Thursday, February 5, 2015

Mealtime Magic

The view from my sewing studio. Can you see the kids through the branches?




Sleeve beginnings

Well, the rain has returned but happily the outdoor play has remained. As I try to get my studio organized I discovered that I can see the kids playing in the backyard through the window. I'm crossing my fingers that this summer they'll spend more than 30 minutes outside and I'll be able to actually get some sewing done while they are playing. I'm not holding my breath though...

After having many battles over mealtimes and snacks I sought out the wisdom of Ellyn Satter. Her book has eliminated many of the struggles we've been having. It's common sense advice, but apparently I didn't have that common sense. Now instead of waiting for the kids to come into the kitchen, rummaging for a snack, I put out a plate of food and announce snack time midway between lunch and dinner. She recommends putting out a variety of food and then letting the children serve themselves. You get to choose what you serve and they get to choose what they eat and how much they eat. When I put out the snack pictured above I was amazed to see that the pineapple was devoured first, then a few bites of cookie, some snap peas (Gianna insists that they are to be eaten like shelling peas, despite them being snap peas), and then finished off their cookies. And then, much to my amazement, they left the extra cookies on the plate! Since I wasn't the gatekeeper of the cookies it didn't turn into a power struggle. I firmly believe Gianna would have asked for, and eaten, a second cookie if she hadn't had the freedom to choose another for herself or not. Since it wasn't about control, she opted not to eat it. It was SO EASY! I take the same approach at mealtime. I put everything out on the table, let them serve themselves, and don't talk about the food at all. I have been shocked at how much more peaceful dinner is when I'm not continually suggesting eating another bite of broccoli or whatever, and they mostly eat a lot of good food. True, last night neither of them ate the braised baby bok choi, but it was a bit slimy and bland so who could blame them. This approach has really changed our days for the better. Hooray!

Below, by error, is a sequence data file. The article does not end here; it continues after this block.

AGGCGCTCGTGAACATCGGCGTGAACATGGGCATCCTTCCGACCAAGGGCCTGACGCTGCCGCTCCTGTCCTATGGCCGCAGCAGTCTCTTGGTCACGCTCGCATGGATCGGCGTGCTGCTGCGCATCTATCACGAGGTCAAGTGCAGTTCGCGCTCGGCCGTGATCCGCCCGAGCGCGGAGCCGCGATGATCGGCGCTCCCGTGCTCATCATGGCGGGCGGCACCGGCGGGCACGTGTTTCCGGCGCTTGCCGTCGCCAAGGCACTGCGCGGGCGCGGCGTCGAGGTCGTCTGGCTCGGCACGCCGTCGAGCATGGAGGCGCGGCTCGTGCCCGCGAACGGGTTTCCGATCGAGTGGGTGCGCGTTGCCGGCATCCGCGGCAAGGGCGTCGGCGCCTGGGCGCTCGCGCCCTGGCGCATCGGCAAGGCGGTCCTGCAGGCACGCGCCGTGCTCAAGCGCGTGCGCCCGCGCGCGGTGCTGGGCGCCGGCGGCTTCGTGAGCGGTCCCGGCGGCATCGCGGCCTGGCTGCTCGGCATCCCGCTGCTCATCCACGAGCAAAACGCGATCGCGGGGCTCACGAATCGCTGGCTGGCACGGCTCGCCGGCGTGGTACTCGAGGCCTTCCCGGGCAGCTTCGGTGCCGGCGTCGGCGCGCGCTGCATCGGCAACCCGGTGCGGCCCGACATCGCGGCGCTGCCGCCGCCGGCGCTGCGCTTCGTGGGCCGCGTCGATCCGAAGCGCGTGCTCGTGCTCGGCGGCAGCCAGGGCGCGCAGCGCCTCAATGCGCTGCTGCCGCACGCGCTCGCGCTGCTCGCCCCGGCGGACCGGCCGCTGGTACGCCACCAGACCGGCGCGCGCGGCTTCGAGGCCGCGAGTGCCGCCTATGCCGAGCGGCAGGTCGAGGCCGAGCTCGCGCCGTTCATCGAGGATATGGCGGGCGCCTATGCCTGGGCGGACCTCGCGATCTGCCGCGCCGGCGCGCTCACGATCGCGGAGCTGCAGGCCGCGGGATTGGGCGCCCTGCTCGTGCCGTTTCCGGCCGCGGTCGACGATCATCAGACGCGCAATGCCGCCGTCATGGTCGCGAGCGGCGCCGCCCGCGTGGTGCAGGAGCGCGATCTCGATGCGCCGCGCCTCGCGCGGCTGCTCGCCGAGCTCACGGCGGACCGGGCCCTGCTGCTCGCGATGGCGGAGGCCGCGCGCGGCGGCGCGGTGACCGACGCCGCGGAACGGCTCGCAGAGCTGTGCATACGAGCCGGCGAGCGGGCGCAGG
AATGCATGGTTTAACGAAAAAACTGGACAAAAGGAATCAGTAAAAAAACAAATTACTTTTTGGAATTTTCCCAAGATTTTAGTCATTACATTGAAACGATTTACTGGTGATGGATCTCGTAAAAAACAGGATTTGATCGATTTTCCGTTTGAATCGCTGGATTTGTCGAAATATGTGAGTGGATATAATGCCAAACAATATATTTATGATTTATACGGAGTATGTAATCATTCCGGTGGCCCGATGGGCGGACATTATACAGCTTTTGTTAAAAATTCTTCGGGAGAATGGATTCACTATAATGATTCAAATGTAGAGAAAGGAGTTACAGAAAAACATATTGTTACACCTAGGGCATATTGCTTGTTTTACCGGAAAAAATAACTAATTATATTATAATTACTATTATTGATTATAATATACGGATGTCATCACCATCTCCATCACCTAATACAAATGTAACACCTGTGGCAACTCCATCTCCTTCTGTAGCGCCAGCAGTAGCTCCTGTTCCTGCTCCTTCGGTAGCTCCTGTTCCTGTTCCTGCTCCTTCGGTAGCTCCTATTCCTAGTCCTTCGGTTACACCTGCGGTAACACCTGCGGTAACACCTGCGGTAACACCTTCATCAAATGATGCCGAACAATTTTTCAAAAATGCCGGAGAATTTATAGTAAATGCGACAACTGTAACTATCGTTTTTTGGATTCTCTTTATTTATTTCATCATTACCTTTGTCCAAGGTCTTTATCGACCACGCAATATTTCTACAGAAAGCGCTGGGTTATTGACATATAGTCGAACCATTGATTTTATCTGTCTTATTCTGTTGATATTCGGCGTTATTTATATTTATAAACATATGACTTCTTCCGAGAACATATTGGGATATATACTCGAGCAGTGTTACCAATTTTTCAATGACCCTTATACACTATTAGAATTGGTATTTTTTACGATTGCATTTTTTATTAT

I've finished the body section of the Fimma and have just begun the sleeves. Knitting all of that blue was tedious. I'm so happy to be moving on the something else!

1 comment:

  1. That's a great approach to kids' eating. I try to take a relaxed attitude about it too, which usually works. It's not worth the battles and I hate to think of the habits we'd create if we did engage that way. I think kids are pretty good at deciding what they like and when they're full, and those are worth nurturing in them as they grow.